A Practice That Should Be Discontinued
January 18, 2007
Unfortunately and sadly, as I drive around the Santa Ynez Valley and Santa Barbara County I see trees which
have been trimmed in the manner of Lion-Tailing. Many of these trees are hundreds of years old and can be seen
on private, city, county and community properties. It is a practice of trimming, which we at Santa Ynez Valley
Tree Care absolutely avoid. The practice of lion-tailing is like issuing a slow death warrant to a tree. The unassuming
homeowner and community member is left to try to fix the problems created by this pruning practice
and/or watch a beautiful tree die. My heart drops to the pit of my stomach when I see once healthy trees literally
butchered by lion-tailing.
Lion-Tailing can be described as the excessive removal of branches from the lower two thirds of a stem or
branch, or the removal of only lower and interior branches when pruning. This pruning practice, which leaves
most branch tips untouched, shifts growth to the outer canopy (tops of the trees). Remaining branches grow
longer than un-pruned branches, and branch taper is reduced. Water sprouts are often generated by the tree to
replace the growth that has been removed. Branches suddenly exposed to direct sunlight often sustain sunburn
damage. Tissues injured in this manner are often killed or attacked by secondary invaders such as borers, bark
beetles and canker-causing pathogens. To the untrained eye, a lion-tailed tree may appear to be well groomed.
Many tree trimmers who routinely lion-tail trees are unaware of the problems that they cause. Lion-tailing is
harmful to trees and it increases susceptibility to wind-failure.
Clients may ask for this type of pruning because they’re unaware that the practice is detrimental to their trees.
It doesn't serve the client’s best interest. Tree owners should be able to expect competence and integrity from
their tree care professionals. Tree trimmers who practice lion-tailing create additional work for themselves. Homeowners have them returning every year or two to remove the water sprouts and fix other damage they created
when they lion-tailed the trees. For these tree trimmers, money does grow on trees.
I’ve seen many tree failures that are a direct result of past poor pruning. For example, a client called me early
one morning, complaining that a branch had broken out of his tree the night before and was embedded in his
roof. He wanted the branch removed, but wanted to save the rest of the tree. The branched failed at the attachment
to the main trunk. A large jagged wound remained on the trunk and the bark below was ripped down about
14 inches from the point where the branch failed. While examining the rest of the tree, I saw that the scaffolds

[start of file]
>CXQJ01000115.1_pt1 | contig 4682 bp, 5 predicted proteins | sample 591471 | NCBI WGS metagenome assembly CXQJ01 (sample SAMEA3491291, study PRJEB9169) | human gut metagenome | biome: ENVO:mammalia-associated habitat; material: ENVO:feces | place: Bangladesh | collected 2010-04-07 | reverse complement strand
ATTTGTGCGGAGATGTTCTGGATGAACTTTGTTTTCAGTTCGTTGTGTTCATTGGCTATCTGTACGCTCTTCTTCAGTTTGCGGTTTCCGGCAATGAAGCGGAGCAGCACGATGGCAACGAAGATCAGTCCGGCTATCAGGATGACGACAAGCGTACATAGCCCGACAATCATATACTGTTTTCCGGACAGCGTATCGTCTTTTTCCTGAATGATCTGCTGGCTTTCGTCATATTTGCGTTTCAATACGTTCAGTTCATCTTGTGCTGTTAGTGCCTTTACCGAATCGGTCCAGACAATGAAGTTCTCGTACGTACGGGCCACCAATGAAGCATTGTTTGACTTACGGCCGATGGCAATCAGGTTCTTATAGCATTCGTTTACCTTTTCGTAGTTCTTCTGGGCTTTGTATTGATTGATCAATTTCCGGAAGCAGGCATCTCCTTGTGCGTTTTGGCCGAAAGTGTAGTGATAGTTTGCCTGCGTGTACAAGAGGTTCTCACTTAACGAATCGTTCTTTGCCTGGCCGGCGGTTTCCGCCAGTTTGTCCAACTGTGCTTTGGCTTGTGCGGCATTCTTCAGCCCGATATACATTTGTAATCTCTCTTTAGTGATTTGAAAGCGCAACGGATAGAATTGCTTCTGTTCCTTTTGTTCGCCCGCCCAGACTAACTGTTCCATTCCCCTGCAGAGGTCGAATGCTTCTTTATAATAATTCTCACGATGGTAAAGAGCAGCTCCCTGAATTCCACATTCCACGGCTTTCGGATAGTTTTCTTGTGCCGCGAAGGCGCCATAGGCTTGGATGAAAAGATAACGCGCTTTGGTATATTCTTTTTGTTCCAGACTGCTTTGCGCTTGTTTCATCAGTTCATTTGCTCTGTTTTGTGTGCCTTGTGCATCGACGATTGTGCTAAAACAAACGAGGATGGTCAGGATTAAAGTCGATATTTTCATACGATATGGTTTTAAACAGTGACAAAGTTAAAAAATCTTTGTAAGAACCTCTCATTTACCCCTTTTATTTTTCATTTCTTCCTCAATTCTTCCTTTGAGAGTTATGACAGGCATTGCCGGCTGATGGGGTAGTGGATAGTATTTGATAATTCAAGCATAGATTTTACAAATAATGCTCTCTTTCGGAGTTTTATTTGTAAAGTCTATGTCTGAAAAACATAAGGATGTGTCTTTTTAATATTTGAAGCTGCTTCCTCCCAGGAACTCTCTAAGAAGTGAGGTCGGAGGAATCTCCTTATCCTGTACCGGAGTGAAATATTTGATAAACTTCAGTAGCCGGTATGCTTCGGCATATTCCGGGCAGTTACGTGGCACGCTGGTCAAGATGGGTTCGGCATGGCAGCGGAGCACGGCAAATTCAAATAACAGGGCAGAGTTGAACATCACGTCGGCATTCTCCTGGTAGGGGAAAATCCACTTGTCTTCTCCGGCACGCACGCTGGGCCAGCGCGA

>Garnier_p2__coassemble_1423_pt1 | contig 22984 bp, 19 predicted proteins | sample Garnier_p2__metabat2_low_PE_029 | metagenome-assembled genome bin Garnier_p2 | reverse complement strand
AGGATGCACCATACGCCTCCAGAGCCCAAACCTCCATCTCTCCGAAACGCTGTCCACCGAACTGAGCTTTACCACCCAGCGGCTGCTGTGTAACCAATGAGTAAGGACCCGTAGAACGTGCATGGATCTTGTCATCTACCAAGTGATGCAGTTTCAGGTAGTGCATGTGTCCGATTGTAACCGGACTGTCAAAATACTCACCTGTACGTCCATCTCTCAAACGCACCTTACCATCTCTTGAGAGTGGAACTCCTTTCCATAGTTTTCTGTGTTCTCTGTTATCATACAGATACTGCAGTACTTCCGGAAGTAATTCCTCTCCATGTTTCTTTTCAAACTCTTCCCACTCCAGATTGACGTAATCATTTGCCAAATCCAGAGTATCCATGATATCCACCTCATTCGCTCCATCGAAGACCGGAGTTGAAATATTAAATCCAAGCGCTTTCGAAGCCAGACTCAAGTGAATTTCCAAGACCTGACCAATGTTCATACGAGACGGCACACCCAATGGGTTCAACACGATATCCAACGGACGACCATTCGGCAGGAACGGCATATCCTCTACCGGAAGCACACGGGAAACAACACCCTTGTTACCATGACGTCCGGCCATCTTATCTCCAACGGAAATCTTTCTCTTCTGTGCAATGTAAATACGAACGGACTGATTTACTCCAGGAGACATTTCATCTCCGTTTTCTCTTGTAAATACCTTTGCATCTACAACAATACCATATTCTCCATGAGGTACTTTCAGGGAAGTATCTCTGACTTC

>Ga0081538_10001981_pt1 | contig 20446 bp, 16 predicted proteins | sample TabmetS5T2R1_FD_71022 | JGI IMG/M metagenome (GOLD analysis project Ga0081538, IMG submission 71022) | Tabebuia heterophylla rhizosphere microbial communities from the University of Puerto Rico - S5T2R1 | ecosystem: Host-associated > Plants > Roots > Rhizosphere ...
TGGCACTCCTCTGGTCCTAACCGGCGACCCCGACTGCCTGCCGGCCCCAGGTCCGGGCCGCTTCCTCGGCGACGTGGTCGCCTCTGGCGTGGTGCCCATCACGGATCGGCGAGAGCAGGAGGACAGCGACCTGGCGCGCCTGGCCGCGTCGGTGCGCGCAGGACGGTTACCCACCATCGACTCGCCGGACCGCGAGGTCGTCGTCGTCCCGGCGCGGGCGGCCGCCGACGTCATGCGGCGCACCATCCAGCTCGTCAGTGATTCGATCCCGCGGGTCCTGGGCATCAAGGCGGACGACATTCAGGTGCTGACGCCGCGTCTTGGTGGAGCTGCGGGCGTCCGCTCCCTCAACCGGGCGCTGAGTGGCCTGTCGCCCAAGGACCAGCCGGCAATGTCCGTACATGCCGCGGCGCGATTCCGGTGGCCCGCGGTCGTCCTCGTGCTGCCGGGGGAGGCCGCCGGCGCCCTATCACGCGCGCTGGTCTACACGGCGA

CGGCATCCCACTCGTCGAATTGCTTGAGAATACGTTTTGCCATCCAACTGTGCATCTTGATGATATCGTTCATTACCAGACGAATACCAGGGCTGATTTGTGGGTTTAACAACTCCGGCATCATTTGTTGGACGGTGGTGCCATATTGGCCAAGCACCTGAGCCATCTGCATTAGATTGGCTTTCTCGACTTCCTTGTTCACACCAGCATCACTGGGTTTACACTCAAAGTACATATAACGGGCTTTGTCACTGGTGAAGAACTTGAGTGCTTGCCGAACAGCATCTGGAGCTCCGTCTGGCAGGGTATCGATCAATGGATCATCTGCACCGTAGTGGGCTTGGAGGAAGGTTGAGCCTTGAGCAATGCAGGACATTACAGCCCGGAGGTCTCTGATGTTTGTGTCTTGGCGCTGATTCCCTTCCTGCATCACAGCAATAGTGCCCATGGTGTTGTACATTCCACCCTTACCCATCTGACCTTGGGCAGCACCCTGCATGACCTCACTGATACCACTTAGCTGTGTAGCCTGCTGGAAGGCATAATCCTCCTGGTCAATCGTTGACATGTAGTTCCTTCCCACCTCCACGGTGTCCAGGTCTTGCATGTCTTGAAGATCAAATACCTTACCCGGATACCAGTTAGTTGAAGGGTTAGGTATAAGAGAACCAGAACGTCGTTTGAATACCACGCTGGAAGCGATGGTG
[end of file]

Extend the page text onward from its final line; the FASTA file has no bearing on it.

(permanent or structural branches of a tree) had been exposed by pruning, and that there were numerous, small
wounds throughout the interior. I also noted a profusion of new water sprouts. The outer canopy was very dense
and some branches were beginning to bow downward. I saw no evidence of pruning in the outer canopy to reduce
end-weight. Much to the homeowner’s dismay, the tree was too damaged and we had to remove it.
The homeowner sheepishly informed me that he had the tree pruned about a year before, and that the contractor
had explained the rationale for this type of trimming - "We remove all the unnecessary branches from the inside,
and leave the crown full where the leaves can get light. The tree will look beautiful at night if you have your
landscaper install lighting to accentuate the branch structure."
When pruning a tree there should be a reason for making each cut. Branches should not be removed just because
they are in the tree trimmer’s way, or because they are within pruning-pole reach. The main objective of
pruning should be to reduce the risk of failure while maintaining tree health. This is not accomplished by stripping
out interior branches and foliage. Crown-thinning and end-weight reducing is the best option for reducing
the potential for failure. Thinning is the selective removal of small, live branches ranging from 1/4 to 1 inch in
diameter to reduce crown density. The majority of these small branches should be removed within the canopy
edge. Proper thinning should result in an even distribution of foliage throughout the crown.
Lion-tailing is commonplace, and in some communities has become the norm. Those tree trimmers who practice
lion-tailing either lack adequate knowledge about proper tree pruning, or are not ethically bound to provide
competent and professional services to their clients. Tree care practitioners have a responsibility to their clients
to ensure that the trees entrusted to them are properly cared for. As with topping, this vestige of the 'dark ages' of Arboriculture belongs in the history books. For additional information on proper tree pruning practices call
our office at Santa Ynez Valley Tree Care or see further information on this web site.
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